Chastity Belt: The Best of What's Next

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Chastity Belt started as a joke. A group of girls running around a Beta Theta (something) frat party in Walla Walla Washington, flipping over tables and yelling things like “Surrender to the god of punk!” No doubt they were giggling the whole time. Dreamed up in the unforgivable environment that is the small college town, where house parties reign and house parties with kegs reign tougher, Chastity Belt started as an excuse, a reason to be loud.

If I could sum up my phone call with lead singer and guitarist Julia Shapiro in one word, it would be “Totally.” Both of us are in that tender post-college mid-20s life, and listening through Chastity Belt’s repertoire, from 2012’s Fuck Chastity Belt to the forthcoming Time to Go Home, each song fits neatly into a timeline of events I totally understand. Getting to a party just to wish you never got there, getting too drunk on a Saturday and having to go home, being a ‘lil slut, the urge to light things on fire, crying.

“Back then I was just thinking—what’s gonna make the kids dance?” Julia reminisces on the band’s college town beginnings, giggling a lot. After a summer post-college apart, Julia along with guitarist Lydia Lund, bassist Annie Truscott and drummer Gretchen Grimm gathered again in Seattle and played some shows. Suddenly, they registered their audience had shifted—from a basement where five 20-year-olds and their seven bongs lived together in dirty harmony—to Seattle’s supportive DIY community.

“After moving to Seattle we realized ‘Oh, we don’t actually have to write joke party songs anymore.’”

And having started in jest, there’s still playfulness and wit there. “I just wanna have a good time / I hope you have a strong heart,” Julia sings on the titular “Time to Go Home.” A song about literally, getting too drunk and having to go home, Chastity Belt takes back teenage cynicism and makes it funny.

And although the band’s beginnings are clearly an influence on a chill, yet hard-hitting sound, they also play a role in the band’s personality. “It takes a certain kind of attitude to be a female in a band,” Julia says. That attitude is personified in Chastity Belt’s latest press photos—in mom jeans and ‘80s scrunchies, they smile as if to say the joke’s on us. “I think that’s part of the reason we started as a joke, was cause we thought we needed to be a joke in order to get that attention.”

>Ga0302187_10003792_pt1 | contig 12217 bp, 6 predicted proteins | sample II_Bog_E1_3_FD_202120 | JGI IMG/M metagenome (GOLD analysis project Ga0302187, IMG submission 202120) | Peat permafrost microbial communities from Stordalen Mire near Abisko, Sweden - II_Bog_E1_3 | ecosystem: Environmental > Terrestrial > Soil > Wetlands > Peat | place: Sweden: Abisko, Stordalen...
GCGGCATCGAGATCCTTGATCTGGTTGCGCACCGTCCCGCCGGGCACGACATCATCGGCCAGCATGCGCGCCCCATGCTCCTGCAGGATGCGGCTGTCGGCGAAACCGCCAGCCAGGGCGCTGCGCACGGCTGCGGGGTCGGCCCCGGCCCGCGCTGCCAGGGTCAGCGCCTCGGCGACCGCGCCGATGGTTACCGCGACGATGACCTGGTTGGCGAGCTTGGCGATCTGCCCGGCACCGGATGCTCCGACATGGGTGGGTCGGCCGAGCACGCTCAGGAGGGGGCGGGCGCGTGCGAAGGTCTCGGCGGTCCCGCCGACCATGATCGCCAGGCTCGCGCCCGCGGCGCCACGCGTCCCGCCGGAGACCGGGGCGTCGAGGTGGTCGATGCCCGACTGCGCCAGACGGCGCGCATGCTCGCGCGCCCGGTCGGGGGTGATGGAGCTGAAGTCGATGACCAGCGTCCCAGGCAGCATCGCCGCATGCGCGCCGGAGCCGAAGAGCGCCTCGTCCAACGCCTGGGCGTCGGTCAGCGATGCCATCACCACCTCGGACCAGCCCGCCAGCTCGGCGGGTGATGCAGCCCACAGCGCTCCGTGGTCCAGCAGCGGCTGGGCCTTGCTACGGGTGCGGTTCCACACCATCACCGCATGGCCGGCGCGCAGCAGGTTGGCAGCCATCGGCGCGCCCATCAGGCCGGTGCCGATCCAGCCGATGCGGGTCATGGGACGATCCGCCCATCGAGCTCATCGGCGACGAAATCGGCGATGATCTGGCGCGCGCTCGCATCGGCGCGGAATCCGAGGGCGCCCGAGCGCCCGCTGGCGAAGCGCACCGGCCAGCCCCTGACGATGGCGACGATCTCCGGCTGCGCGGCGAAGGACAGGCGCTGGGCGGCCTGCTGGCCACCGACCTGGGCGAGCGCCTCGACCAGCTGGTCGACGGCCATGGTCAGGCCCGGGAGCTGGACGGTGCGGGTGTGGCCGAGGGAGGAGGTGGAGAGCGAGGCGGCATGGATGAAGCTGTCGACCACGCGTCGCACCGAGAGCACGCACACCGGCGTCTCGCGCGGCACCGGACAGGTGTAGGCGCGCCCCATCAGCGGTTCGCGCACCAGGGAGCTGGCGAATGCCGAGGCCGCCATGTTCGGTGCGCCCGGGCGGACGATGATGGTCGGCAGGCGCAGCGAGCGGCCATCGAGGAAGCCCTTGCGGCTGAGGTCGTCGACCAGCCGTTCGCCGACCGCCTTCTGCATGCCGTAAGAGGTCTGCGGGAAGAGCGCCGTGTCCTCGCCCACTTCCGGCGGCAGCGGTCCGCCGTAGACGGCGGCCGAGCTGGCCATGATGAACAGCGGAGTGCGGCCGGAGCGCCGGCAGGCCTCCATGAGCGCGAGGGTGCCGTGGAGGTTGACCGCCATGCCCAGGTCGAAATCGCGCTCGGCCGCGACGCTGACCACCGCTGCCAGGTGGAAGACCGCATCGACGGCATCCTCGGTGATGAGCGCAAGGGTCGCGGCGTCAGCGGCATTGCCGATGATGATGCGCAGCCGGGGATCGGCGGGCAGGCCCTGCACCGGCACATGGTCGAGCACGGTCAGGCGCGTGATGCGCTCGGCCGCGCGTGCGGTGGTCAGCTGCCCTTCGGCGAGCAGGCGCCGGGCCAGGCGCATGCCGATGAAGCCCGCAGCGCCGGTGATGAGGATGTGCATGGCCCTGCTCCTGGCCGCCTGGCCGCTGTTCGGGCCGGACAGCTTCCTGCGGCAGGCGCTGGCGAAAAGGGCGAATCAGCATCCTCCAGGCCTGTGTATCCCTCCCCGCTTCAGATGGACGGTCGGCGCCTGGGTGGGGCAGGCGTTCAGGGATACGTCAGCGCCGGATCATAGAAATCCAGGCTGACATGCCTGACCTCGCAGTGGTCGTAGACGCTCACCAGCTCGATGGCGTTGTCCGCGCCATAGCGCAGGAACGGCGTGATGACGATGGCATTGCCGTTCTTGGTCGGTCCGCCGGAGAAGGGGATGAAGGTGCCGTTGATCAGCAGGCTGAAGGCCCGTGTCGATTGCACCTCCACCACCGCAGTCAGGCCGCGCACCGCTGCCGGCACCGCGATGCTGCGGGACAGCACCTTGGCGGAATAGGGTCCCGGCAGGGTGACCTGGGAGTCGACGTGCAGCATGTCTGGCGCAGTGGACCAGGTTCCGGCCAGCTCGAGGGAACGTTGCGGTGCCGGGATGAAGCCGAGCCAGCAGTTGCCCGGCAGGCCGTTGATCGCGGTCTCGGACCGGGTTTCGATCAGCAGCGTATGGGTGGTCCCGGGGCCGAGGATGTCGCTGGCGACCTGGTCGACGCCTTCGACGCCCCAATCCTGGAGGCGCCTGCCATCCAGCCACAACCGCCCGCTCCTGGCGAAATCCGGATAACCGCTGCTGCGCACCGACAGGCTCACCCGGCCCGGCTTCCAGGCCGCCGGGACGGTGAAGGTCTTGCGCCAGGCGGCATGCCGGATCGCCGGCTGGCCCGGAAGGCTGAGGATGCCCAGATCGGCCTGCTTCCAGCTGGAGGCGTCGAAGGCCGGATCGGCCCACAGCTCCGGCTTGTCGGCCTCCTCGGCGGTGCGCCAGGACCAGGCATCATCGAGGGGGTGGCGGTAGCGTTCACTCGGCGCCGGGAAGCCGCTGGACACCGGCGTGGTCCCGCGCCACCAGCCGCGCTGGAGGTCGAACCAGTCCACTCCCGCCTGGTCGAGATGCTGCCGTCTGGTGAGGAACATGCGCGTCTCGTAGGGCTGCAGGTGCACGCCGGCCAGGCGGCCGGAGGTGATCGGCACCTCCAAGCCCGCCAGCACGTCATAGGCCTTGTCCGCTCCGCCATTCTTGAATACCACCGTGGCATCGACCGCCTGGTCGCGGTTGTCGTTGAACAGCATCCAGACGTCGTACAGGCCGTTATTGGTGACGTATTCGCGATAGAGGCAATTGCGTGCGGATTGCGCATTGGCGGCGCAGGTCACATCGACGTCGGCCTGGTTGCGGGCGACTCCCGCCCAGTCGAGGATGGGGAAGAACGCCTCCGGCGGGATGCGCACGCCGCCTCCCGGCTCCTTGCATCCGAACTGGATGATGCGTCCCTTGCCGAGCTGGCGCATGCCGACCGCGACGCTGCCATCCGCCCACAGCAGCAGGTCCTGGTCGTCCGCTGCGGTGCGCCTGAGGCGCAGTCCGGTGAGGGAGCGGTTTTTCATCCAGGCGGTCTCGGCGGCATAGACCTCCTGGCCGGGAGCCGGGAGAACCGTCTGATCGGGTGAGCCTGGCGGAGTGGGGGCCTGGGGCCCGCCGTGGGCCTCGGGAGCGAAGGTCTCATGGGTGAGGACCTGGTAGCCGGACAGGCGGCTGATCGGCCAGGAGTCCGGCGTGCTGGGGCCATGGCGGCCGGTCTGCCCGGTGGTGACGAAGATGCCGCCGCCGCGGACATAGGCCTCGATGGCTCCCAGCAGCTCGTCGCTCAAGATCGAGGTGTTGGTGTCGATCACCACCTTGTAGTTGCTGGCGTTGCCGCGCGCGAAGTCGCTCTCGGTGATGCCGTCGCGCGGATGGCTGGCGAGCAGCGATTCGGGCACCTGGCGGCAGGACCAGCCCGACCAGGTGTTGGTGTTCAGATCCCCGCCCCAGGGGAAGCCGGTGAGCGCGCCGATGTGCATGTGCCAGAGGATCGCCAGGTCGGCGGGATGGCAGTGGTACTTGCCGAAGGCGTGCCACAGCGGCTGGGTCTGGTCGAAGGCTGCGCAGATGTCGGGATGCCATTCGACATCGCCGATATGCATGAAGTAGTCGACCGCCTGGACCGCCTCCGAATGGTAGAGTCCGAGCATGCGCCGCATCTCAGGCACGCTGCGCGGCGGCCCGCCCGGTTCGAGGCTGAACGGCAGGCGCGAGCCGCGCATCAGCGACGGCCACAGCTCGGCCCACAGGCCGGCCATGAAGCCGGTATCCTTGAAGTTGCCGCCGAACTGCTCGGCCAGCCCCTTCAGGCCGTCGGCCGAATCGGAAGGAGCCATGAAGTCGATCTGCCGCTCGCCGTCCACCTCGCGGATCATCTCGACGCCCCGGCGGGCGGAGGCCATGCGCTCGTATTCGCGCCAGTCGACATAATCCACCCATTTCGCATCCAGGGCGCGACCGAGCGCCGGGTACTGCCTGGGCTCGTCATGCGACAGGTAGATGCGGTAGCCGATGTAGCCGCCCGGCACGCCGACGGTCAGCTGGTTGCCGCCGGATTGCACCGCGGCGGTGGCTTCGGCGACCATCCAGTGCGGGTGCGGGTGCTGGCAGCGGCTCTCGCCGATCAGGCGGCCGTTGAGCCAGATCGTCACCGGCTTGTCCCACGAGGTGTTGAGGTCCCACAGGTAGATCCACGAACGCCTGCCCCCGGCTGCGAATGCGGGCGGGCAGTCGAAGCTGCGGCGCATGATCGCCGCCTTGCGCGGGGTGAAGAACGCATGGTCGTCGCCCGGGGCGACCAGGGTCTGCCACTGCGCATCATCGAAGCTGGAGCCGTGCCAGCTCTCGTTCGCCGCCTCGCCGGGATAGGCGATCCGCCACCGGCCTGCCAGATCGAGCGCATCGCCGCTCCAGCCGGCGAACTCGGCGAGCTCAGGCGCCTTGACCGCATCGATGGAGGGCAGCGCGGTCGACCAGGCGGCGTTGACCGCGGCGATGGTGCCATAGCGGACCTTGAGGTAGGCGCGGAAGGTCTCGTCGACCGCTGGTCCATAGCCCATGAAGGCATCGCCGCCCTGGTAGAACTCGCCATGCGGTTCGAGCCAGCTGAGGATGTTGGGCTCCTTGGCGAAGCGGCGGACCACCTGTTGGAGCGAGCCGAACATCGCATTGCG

It was a foolproof plan: “At that point we didn’t really know how to write songs, or be in a band. So in order to get people to listen to us we were like let’s make this funny. And if people say we suck, then we can just laugh about it.” Julia comically wonders if this method could ever extend to other professions. A joke lawyer who suddenly pleas “Nevermind! I’m a serious lawyer!”

In many ways, Time to Go Home is new territory for the band. Their second full-length release and first on their new label Hardly Art, the album has a few truly emotional songs sprinkled throughout, reminders that early 20s isn’t all, well, house parties. Vulgar and sweet, Chastity Belt’s vagina take back is easily summed up by a glance at their song titles: “Pussy Weed Beer,” “Nip Slip,” “Cool Slut.”

And the themes, simple and true, are a subtle slap in the face—songs that make you feel like putting on your favorite $5 sweatshirt and going to a party just so you can stand by the fridge wondering about the meaning of life, or the tech takeover, or wait, haven’t I been to this party before and didn’t it suck last time? The themes are so honest, that for the band’s latest video release for “Time to Go Home,” the girls simply had a camera follow them around Pike/Pine in Seattle on a “pretty happening” Friday and Saturday night.

“The neighborhood here is changing so much, so we were kind of trying to capture how insane it gets on the weekends here. There’s so many tech bros moving in, taking over. I feel like something crazy is happening.”

And although some all-female bands choose to ignore the label entirely, Chastity Belt is fueled by girlhood: “We’re all feminists. We definitely want that to come across.” Julia’s lyrics make feminist theory playful and simple, a true feat. “He was just another man trying to teach me something,” she sings on Time to Go Home’s “Drone.”

“One big message for us is that more women should be in bands.” Julia talks about watching the Grammys and being shocked at how many categories didn’t have a single female nominee. “Like for Best Rock Album, there were no women. I was like ‘Oh, I guess no women made rock albums this year!’ That’s one big thing for me—is making it not so crazy that we’re an all-female band. Making that not even a thing anymore would be cool. No one ever says ‘Oh yeah we’re an all male band.’‘’

Julia talks about being a teenage girl and never really being exposed to girls in bands. She hopes Chastity Belt can influence teen girls in that way. “I’d like teenage girls to be able to relate to this album and listen to it and think ‘Oh! I could be in a band too.’”

Signing to Hardly Art earlier this year, Chastity Belt is one of the many seriously badass female musicians the label is supporting—La Luz and Colleen Green to name a couple (just a couple, because there are several.) And as part of that, Chastity Belt is not just music made by girls, it’s music made by best friends, best girl friends. Absorbing Time to Go Home, you can feel the particular kind of relaxed, spontaneous fun they’re having.

“Give it to your teenager girlfriends!” Julia pleads to me before we say our goodbyes and good lucks. Totally. All my teenager girlfriends.

Time to Go Home releases March 23 via Hardly Art.

Alexa Carrasco is a writer. You can follow her on that Twitter business here.

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